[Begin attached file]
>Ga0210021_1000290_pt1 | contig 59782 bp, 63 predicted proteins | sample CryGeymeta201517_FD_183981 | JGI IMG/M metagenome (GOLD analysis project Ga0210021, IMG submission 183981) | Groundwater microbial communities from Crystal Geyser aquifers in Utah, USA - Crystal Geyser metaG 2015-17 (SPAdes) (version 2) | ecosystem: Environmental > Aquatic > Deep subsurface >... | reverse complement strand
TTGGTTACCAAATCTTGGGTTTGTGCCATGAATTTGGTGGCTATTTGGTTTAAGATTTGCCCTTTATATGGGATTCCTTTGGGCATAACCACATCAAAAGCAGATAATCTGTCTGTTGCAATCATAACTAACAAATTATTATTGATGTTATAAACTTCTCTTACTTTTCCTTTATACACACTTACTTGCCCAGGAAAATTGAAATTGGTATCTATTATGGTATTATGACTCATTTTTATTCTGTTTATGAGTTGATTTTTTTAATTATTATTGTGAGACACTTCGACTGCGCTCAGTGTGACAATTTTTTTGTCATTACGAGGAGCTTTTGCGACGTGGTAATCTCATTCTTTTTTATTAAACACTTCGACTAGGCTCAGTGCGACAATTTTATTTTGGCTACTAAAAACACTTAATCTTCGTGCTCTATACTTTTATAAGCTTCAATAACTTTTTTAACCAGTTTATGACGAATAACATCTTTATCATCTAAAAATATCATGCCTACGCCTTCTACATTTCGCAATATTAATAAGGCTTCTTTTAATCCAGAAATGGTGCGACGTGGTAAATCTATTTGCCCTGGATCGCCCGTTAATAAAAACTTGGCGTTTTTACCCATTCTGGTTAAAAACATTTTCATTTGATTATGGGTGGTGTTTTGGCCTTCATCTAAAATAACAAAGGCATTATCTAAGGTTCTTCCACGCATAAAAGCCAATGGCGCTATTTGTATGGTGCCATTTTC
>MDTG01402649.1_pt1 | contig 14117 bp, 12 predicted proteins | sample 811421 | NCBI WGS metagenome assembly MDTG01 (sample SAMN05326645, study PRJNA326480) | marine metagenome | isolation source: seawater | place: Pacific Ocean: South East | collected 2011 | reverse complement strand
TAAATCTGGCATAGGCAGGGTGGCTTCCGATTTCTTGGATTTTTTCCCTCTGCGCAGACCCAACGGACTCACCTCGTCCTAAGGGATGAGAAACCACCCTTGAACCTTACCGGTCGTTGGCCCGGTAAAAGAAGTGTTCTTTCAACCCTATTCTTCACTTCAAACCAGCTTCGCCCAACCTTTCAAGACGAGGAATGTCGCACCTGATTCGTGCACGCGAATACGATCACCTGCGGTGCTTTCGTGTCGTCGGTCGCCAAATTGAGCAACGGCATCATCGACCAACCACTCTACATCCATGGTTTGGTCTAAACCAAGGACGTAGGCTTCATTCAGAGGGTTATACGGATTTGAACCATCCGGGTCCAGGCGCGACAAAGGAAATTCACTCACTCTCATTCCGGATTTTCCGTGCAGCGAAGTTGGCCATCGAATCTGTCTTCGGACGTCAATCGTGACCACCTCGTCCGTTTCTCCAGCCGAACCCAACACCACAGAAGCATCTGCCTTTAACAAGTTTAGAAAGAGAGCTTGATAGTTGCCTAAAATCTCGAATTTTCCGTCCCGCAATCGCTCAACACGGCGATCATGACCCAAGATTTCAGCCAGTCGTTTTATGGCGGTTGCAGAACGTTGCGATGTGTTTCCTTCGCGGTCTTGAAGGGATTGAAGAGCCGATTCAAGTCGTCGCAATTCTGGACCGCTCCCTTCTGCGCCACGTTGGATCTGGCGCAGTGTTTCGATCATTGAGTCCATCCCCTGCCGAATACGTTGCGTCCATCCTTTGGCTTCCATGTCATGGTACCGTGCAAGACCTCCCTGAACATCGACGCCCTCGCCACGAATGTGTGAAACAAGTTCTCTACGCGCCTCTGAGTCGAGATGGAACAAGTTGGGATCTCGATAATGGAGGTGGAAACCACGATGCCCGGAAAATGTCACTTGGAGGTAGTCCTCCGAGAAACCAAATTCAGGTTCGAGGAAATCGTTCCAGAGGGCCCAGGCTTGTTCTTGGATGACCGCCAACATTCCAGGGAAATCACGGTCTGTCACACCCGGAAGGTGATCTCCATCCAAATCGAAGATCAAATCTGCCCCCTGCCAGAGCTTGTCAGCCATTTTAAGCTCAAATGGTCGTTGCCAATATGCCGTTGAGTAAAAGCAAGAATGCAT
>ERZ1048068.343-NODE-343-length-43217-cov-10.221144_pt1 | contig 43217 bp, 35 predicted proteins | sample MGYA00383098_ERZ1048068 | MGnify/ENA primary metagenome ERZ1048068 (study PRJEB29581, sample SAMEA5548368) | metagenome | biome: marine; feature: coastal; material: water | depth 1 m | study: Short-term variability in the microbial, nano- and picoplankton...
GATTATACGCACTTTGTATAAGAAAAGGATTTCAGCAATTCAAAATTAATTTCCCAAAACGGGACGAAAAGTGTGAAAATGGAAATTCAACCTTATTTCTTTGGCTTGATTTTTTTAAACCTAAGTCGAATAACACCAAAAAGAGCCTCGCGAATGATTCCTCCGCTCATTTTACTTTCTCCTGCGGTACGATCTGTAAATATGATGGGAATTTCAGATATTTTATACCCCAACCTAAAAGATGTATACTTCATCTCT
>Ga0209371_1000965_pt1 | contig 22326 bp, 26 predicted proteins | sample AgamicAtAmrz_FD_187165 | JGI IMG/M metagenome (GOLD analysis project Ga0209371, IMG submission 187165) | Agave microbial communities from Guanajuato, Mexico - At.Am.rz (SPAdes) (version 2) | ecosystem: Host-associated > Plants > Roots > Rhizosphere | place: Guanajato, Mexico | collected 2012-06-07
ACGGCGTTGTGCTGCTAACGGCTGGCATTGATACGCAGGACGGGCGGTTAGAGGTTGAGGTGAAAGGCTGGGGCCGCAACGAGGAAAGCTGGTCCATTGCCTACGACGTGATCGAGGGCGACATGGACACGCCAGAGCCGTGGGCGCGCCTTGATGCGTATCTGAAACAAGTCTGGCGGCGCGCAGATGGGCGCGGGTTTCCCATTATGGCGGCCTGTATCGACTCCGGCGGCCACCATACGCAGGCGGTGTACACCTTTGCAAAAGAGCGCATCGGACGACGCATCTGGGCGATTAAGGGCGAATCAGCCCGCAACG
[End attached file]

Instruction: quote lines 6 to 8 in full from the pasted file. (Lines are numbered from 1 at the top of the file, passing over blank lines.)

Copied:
GATTATACGCACTTTGTATAAGAAAAGGATTTCAGCAATTCAAAATTAATTTCCCAAAACGGGACGAAAAGTGTGAAAATGGAAATTCAACCTTATTTCTTTGGCTTGATTTTTTTAAACCTAAGTCGAATAACACCAAAAAGAGCCTCGCGAATGATTCCTCCGCTCATTTTACTTTCTCCTGCGGTACGATCTGTAAATATGATGGGAATTTCAGATATTTTATACCCCAACCTAAAAGATGTATACTTCATCTCT
>Ga0209371_1000965_pt1 | contig 22326 bp, 26 predicted proteins | sample AgamicAtAmrz_FD_187165 | JGI IMG/M metagenome (GOLD analysis project Ga0209371, IMG submission 187165) | Agave microbial communities from Guanajuato, Mexico - At.Am.rz (SPAdes) (version 2) | ecosystem: Host-associated > Plants > Roots > Rhizosphere | place: Guanajato, Mexico | collected 2012-06-07
ACGGCGTTGTGCTGCTAACGGCTGGCATTGATACGCAGGACGGGCGGTTAGAGGTTGAGGTGAAAGGCTGGGGCCGCAACGAGGAAAGCTGGTCCATTGCCTACGACGTGATCGAGGGCGACATGGACACGCCAGAGCCGTGGGCGCGCCTTGATGCGTATCTGAAACAAGTCTGGCGGCGCGCAGATGGGCGCGGGTTTCCCATTATGGCGGCCTGTATCGACTCCGGCGGCCACCATACGCAGGCGGTGTACACCTTTGCAAAAGAGCGCATCGGACGACGCATCTGGGCGATTAAGGGCGAATCAGCCCGCAACG